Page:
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  7. Pietro Gori (2012). Nietzsche as Phenomenalist? In Marco Brusotti, Günter Abel & Helmut Heit (eds.), Nietzsches Wissenschaftsphilosophie. deGruyter
    During the second decade of the 20th century Hans Kleinpeter, an Austrian scholar devoted to the development of the modern science, published some brief papers on Nietzsche’s thought. Kleinpeter has been one of the main upholders of Mach’s epistemology and probably the first who connected his ideas with the philosophy of Nietzsche. In his book on Der Phänomenalismus (1913) he described a new world view that arose in the 19th century, a perspective that ‒ according to him ‒ completely contrasted (...)
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  8. Ronald Loeffler (2005). Normative Phenomenalism: On Robert Brandom's Practice-Based Explanation of Meaning. European Journal of Philosophy 13 (1):32-69.
  9.  32
    E. Barkin (2003). Relative Phenomenalism - Toward a More Plausible Theory of Mind. Journal of Consciousness Studies 10 (8):3-13.
    Most philosophers believe that qualitative states must be explained in terms of physical states of the brain in order to resolve the mind/ body problem. But the severe difficulties involved in deriving the mental from the physical or, even more bizarrely, eliminating the mental altogether, have caused some to seriously investigate Russell's longstanding ideas about the intrinsic nature of physical entities. The resulting microphenomenal approaches, however, are of necessity extremely vague and complicated. Consequently, a macrophenomenal theory of mind may well (...)
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  10.  78
    Colin McGinn (1980). Functionalism and Phenomenalism: A Critical Note. Australasian Journal of Philosophy 58 (March):35-46.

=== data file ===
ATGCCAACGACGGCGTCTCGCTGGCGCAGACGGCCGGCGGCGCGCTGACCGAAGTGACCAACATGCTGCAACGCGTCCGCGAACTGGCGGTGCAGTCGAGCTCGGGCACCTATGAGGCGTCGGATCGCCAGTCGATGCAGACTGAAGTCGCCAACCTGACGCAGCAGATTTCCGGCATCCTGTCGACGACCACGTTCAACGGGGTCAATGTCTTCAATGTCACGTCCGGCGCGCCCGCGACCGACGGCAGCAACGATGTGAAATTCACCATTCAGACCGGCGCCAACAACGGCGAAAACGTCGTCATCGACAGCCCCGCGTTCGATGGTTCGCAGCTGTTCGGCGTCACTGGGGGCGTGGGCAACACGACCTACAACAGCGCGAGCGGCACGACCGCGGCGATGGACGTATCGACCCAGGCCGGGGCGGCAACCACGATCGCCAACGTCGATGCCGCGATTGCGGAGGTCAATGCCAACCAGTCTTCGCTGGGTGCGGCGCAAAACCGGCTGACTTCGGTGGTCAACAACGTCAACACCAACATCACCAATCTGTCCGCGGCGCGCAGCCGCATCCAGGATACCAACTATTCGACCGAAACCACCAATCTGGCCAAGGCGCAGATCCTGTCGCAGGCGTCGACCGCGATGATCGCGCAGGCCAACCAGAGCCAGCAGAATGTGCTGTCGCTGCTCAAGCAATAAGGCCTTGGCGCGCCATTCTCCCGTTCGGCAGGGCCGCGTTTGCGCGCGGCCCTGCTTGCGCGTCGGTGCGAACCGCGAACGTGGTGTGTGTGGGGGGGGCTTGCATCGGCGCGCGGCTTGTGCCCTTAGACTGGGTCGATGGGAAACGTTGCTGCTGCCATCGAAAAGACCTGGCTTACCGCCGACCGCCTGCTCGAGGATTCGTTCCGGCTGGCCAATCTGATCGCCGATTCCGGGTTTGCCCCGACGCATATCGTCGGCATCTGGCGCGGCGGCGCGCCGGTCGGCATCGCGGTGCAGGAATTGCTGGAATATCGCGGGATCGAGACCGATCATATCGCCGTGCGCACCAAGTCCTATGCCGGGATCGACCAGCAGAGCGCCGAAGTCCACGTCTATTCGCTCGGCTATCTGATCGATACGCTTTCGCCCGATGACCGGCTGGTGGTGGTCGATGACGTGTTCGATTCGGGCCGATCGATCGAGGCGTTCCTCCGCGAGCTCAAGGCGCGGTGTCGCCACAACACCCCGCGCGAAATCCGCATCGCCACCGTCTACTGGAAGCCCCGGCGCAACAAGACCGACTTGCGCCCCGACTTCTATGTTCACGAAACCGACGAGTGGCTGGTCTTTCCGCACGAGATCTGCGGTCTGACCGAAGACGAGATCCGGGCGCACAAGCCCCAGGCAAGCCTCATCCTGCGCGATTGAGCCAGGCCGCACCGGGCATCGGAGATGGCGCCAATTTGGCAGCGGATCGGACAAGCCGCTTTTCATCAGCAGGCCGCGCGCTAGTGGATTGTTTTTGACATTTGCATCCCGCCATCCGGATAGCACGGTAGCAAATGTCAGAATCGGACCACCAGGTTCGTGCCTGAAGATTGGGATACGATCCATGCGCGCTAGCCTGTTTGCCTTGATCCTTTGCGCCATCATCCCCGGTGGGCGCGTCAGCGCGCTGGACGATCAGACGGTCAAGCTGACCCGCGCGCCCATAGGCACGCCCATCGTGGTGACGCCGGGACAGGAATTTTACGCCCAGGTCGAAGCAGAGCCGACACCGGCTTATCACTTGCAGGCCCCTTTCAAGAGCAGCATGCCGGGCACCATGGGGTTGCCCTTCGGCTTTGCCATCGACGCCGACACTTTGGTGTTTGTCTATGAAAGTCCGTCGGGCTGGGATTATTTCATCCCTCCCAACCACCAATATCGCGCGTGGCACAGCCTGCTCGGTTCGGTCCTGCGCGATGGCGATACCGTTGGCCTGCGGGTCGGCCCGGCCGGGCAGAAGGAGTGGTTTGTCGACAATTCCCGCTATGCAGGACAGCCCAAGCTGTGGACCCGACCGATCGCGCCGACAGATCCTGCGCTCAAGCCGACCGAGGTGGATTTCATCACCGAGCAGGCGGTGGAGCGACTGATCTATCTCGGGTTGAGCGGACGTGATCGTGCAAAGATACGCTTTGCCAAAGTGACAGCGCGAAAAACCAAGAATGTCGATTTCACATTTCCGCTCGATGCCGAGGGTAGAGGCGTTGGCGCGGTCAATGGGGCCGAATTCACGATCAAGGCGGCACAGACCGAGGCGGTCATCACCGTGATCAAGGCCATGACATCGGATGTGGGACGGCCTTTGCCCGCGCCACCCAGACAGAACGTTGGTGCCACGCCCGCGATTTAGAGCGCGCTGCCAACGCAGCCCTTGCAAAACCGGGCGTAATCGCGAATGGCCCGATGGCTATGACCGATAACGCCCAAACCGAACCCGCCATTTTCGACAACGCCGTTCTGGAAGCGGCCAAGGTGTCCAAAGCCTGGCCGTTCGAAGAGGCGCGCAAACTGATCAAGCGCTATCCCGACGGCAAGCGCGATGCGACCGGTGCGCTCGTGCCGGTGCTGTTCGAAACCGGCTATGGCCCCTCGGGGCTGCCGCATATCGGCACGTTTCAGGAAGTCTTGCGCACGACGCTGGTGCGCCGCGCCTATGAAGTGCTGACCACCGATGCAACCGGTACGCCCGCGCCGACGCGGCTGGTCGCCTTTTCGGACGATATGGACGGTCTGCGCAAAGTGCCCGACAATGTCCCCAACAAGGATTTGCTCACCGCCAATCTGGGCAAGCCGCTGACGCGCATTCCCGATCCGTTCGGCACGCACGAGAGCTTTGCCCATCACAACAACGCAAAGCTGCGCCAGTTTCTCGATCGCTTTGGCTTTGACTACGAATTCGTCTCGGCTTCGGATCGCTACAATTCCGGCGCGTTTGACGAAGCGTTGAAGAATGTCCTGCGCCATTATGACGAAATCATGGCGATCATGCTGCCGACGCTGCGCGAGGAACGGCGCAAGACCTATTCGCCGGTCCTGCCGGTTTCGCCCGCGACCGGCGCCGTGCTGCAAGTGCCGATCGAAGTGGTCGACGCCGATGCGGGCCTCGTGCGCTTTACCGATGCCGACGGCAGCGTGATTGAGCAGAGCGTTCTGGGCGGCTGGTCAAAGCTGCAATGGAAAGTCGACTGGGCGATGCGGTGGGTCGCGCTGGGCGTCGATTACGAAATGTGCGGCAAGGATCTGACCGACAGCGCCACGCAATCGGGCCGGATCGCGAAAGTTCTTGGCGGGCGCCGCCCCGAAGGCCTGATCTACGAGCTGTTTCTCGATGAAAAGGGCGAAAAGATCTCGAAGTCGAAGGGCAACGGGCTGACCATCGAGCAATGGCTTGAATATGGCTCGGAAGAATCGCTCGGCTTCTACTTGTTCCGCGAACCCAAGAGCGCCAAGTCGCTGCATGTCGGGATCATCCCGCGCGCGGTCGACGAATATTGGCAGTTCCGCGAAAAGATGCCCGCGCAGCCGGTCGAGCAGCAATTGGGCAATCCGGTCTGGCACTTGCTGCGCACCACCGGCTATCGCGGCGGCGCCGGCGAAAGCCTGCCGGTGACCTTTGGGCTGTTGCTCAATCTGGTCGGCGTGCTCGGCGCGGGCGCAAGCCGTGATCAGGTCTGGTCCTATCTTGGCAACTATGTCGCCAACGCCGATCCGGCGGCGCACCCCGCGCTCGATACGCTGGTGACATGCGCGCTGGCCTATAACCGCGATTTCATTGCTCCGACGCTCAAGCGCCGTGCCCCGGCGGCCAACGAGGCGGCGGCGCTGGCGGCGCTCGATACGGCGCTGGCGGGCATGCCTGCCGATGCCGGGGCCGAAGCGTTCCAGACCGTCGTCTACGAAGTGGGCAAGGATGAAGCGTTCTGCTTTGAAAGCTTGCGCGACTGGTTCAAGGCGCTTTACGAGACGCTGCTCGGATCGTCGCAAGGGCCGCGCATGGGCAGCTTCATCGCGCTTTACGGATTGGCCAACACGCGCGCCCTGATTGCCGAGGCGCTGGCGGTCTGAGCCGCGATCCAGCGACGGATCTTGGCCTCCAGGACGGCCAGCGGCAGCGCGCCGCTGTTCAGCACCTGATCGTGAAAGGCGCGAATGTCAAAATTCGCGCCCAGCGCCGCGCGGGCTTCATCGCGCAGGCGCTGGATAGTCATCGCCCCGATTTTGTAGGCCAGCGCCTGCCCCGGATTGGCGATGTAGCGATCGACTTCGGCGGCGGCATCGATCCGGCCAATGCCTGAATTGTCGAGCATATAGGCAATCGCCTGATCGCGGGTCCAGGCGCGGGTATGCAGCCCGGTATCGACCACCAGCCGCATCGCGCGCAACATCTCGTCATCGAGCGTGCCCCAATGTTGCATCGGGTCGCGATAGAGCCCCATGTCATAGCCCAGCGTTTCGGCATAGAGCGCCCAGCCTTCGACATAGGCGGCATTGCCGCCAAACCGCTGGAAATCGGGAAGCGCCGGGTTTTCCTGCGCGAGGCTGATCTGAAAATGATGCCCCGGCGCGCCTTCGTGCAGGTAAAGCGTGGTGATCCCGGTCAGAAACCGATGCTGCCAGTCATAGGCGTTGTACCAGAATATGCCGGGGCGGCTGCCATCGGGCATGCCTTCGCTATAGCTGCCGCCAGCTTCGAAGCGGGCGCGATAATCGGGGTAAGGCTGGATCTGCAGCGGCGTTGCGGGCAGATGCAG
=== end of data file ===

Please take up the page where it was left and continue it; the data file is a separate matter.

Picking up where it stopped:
11.  41
    Robert A. Oakes (1977). An Illusion About Phenomenalism. Southern Journal of Philosophy 15 (2):201-206.
  12.  46
    Ran Lahav (1990). An Alternative to the Adverbial Theory: Dis-Phenomenalism. Philosophy and Phenomenological Research 50 (3):553-568.
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  13.  7
    Jacques Morizot (2012). Phenomenalism in Epistemology and Physicalism in Aesthetics. Principia 15 (3):439-452.
    O ponto de partida deste artigo é a observação intrigante de que Goodman defendeu um ponto de vista fenomenalista em suas obras epistemológicas, e fenomenalista em suas obras sobre estética. Na verdade, seria certamente mais preciso dizer que seu foco era antifisicalista em epistemologia e antifenomenalista na estética. De qualquer maneira, a maioria dos interpretadores teria, espontaneamente, esperado a escolha oposta, de fato mais consistente com as posições tomadas pelos representantes dessas áreas. Contudo, a estratégia de Goodman não é arbitrária, (...)
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  14. John T. Blackmore, R. Itagaki & S. Tanaka (2001). Ernst Mach's Vienna, 1895-1930, or, Phenomenalism as Philosophy of Science.
     
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  15.  66
    Harmen Ghijsen (2014). Phenomenalist Dogmatist Experientialism and the Distinctiveness Problem. Synthese 191 (7):1549-1566.
    Phenomenalist dogmatist experientialism (PDE) holds the following thesis: if $S$ has a perceptual experience that $p$ , then $S$ has immediate prima facie evidential justification for the belief that $p$ in virtue of the experience’s phenomenology. The benefits of PDE are that it (a) provides an undemanding view of perceptual justification that allows most of our ordinary perceptual beliefs to be justified, and (b) accommodates two important internalist intuitions, viz. the New Evil Demon Intuition and the Blindsight Intuition. However, in (...)
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  16.  20
    Byeong D. Lee (2008). A Pragmatic Phenomenalist Account of Knowledge. Dialogue 47 (3-4):565-.